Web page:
As you try to sell your home in New Mexico, you face the challenge of convincing buyers of its value: how beautiful it is, how well-made, and how perfect its location. Sellers are always worried about the marketing of their home, so that they can secure a good price relatively quickly. In a difficult housing market, this is no small task. New Mexico, like most states, also requires that you disclose certain conditions about your home to potential sellers, which can add to that challenge. What must you disclose about your home in the Land of Enchantment, and when?
The general requirements of home sellers' disclosures are laid out in New Mexico Statutes § 47-13 et seq., also known as the Real Estate Disclosure Act.
Sellers should provide buyers with a written disclosure of all material defects in their property about which they have actual knowledge. In plain English, this means that you should tell the buyer, in writing, about any serious problems with the property, such as a busted heating pump, a missing window, or a broken pipe.
These disclosures should be given to the buyer before the two of you sign a purchase contract. Intuitively, this makes sense. A buyer who learns of severe defects with the property after signing might quickly renegotiate the price, or back out of the sale entirely.
New Mexico is unique in that its statutory disclosure requirements focus heavily on tax issues. According to New Mexico Statutes § 47-13-4, before you can accept a buyer’s offer to purchase your property, you must: “(1) request from the county assessor the estimated amount of property tax levy with respect to the property and… specify the listed price as the value of the property to be used in the estimate” and “(2) provide a copy of the assessor's response… in writing to the prospective buyer or the buyer’s broker.”
The statute also includes extensive discussion of specifically how the county assessor (sometimes referred to as the county clerk) must calculate the property taxes. Obviously, these requirements are intended to ensure that the buyer is not surprised by the amount of taxes that will be owed, after closing.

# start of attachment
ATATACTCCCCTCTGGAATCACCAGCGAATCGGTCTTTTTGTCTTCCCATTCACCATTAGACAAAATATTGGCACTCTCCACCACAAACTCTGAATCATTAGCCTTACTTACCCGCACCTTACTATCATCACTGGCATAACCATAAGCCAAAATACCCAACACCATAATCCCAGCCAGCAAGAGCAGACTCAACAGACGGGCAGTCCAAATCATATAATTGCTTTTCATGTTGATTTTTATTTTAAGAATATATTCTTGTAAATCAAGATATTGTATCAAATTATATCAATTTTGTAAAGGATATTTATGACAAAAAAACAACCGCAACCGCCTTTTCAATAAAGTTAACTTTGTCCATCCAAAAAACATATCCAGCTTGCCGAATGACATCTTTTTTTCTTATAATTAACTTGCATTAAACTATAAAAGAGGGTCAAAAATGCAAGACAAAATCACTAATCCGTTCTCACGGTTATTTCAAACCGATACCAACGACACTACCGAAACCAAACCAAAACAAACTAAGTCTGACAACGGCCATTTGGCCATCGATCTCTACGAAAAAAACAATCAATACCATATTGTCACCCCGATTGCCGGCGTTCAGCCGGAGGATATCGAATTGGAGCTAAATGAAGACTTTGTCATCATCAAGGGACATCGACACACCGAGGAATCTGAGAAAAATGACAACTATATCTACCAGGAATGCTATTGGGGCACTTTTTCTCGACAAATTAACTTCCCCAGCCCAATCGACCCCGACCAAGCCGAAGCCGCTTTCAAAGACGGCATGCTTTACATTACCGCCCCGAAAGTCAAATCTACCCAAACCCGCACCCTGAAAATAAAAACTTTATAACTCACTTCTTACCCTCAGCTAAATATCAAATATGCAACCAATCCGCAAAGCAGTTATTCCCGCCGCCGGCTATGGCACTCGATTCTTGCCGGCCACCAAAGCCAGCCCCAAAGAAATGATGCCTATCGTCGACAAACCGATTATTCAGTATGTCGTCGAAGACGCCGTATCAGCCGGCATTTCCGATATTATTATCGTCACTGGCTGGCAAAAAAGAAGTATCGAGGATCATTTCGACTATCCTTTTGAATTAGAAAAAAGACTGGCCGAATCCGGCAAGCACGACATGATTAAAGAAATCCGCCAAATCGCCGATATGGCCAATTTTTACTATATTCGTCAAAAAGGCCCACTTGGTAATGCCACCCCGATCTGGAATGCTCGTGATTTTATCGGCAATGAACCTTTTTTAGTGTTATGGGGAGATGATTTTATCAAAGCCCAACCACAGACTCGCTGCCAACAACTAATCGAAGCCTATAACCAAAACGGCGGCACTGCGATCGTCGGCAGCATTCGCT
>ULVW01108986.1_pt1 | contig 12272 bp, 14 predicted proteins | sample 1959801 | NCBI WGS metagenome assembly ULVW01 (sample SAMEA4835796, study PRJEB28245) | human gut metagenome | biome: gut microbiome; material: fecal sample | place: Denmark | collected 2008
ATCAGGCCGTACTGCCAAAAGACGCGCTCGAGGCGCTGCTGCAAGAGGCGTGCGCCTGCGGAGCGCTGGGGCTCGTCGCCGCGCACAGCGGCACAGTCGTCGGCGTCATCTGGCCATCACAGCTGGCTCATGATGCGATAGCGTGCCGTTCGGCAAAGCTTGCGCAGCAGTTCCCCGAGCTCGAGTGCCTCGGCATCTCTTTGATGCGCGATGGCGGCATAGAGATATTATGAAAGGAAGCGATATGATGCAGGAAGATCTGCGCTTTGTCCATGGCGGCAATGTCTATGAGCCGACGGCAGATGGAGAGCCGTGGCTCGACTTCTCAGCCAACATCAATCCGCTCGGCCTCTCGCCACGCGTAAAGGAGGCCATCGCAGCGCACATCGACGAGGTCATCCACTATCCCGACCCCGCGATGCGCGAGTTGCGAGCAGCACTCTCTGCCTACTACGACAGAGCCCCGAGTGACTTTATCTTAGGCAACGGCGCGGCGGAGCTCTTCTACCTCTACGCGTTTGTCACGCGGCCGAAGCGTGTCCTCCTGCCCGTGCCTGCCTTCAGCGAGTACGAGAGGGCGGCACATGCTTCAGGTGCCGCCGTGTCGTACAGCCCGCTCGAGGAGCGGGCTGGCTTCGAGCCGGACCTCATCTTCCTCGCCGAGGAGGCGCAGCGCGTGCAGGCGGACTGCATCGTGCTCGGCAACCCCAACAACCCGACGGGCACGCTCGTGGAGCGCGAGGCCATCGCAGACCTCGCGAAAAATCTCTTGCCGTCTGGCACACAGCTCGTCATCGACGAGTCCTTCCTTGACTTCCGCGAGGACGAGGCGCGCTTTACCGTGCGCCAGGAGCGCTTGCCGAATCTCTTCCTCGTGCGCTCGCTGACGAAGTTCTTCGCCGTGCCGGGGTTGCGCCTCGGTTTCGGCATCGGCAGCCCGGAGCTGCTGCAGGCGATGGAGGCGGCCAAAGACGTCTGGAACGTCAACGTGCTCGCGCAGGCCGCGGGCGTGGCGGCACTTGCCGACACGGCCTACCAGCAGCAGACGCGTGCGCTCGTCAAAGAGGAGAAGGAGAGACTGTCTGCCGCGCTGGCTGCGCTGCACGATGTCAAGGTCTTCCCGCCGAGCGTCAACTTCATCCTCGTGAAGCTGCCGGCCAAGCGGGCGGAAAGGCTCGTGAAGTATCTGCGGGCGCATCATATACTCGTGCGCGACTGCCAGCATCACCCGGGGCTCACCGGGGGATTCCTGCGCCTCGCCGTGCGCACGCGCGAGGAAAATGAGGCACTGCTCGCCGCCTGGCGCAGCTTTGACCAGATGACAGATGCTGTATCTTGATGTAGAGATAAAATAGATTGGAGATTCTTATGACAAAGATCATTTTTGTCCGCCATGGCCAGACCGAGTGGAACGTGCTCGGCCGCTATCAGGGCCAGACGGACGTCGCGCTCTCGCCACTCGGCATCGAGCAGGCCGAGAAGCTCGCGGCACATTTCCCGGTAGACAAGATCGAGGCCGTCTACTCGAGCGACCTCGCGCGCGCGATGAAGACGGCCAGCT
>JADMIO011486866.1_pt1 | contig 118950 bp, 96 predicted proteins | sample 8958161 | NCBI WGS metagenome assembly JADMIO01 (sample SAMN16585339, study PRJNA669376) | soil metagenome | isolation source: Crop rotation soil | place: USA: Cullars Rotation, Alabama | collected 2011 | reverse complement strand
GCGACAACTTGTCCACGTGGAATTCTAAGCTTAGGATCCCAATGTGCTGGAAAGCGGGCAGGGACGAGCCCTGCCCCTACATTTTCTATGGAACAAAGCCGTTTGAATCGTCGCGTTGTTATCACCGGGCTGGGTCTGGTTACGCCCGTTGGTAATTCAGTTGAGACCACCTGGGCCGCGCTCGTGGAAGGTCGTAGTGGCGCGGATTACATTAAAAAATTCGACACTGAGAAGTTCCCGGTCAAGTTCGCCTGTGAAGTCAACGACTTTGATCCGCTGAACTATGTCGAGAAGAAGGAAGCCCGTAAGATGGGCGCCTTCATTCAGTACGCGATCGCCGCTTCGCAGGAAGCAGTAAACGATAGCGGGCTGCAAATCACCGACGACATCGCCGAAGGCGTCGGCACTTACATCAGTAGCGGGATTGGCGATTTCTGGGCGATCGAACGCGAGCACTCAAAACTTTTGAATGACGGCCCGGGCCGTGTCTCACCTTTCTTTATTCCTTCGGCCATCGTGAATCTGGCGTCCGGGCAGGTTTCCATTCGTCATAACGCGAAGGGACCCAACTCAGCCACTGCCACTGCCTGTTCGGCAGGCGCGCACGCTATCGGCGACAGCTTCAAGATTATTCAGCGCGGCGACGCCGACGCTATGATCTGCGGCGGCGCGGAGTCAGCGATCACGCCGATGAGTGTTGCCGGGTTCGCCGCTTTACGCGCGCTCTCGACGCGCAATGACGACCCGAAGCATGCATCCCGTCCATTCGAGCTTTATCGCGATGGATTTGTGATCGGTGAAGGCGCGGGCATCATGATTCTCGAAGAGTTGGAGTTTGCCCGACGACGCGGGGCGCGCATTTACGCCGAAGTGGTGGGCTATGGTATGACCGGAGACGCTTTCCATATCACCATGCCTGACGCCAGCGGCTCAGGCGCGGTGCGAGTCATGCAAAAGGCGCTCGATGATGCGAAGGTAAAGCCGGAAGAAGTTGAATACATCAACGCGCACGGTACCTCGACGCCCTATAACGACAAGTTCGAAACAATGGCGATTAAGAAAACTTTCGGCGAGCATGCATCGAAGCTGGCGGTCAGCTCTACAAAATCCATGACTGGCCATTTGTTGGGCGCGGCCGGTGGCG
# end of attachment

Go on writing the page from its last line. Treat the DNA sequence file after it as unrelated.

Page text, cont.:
While the New Mexico statute itself does not contain a specific form that you must fill out, the New Mexico Association of Realtors has created a sample form that contains all of the necessary information. (Check with your real estate agent or attorney to see whether they have a preferred form, or a form that would be somehow customized to your own piece of property.)
The disclosure form asks whether the seller is “aware of” a series of legal as well as physical problems with the property. For example, has there been smoke damage? Are there any outstanding liens on the property, or any easements that would affect the buyer’s rights? Are there any significant cracks in the exterior of the home? Water pressure problems? Remember, if you do not have any “awareness” of these areas of the home, you can answer “no.”
Certain pieces of information are explicitly excluded from disclosure. New Mexico Statutes § 47-13-2 notes that a seller “shall not be liable for failure to disclose and shall not have a duty to disclose… the fact or suspicion that the real property is or has been… the site of a natural death [or] the site of a homicide, suicide, assault, sexual assault or any other crime punishable as a felony.” Moreover, you have no duty to disclose whether your property was “owned or occupied by a person who was exposed to, infected with or suspected to be infected with the human immunodeficiency virus [i.e., HIV].”
The purpose of these carve-outs is to prevent the real estate market from being clouded by irrelevant pieces of information. Still, you should realize that buyers may ask these questions, and if there are any news stories on the Internet, for example about a crime committed on the property, you may want to be prepared with an answer, or to decline to answer. (Never lie.)
All you want to do is sell your New Mexico home. You may feel a natural incentive to make insufficient disclosures, or persuade the buyer that the property is perfect, even when it is not.
This is a mistake. If you are not fully honest and open in your disclosure statement, there's a good chance that the buyer might find out as soon as he or she hires a home inspector. If the inspector turns up a problem, this will lead to a serious trust issue that could undermine the sale.
Moreover, you face future legal liability under the New Mexico statute. For example, imagine that you sell your Sante Fe home. On your disclosure form, you claim that there is no issue with the electric system. After closing, the buyer tries to turn on the lights and half of them fail to work. Any claim that you “didn’t know” about the broken electrical system would be, at best, difficult to believe.
This creates a risk that the buyer may sue you for breach of contract or fraud. Fraud is often defined as an intentional misrepresentation of a material fact made with knowledge of its falsity, and made with the specific purpose of inducing another person to act, resulting in injury to that person. Your misrepresentation—that you did not know about a very obvious defect—could expose you to liability. At a minimum, it could entrap you in costly and time-consuming litigation when you would like thoughts of your old home to be behind you.